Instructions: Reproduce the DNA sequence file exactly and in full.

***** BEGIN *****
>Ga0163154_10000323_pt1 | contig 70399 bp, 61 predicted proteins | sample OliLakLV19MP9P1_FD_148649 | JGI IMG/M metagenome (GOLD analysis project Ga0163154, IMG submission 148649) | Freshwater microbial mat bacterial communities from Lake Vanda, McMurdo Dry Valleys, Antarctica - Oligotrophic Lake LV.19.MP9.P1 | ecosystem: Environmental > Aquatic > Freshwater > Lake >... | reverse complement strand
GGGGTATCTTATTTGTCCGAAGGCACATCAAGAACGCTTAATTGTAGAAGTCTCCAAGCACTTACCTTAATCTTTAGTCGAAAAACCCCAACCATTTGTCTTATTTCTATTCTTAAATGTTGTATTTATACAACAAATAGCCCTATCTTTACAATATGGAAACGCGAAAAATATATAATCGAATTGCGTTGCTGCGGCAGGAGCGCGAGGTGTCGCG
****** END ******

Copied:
>Ga0163154_10000323_pt1 | contig 70399 bp, 61 predicted proteins | sample OliLakLV19MP9P1_FD_148649 | JGI IMG/M metagenome (GOLD analysis project Ga0163154, IMG submission 148649) | Freshwater microbial mat bacterial communities from Lake Vanda, McMurdo Dry Valleys, Antarctica - Oligotrophic Lake LV.19.MP9.P1 | ecosystem: Environmental > Aquatic > Freshwater > Lake >... | reverse complement strand
GGGGTATCTTATTTGTCCGAAGGCACATCAAGAACGCTTAATTGTAGAAGTCTCCAAGCACTTACCTTAATCTTTAGTCGAAAAACCCCAACCATTTGTCTTATTTCTATTCTTAAATGTTGTATTTATACAACAAATAGCCCTATCTTTACAATATGGAAACGCGAAAAATATATAATCGAATTGCGTTGCTGCGGCAGGAGCGCGAGGTGTCGCG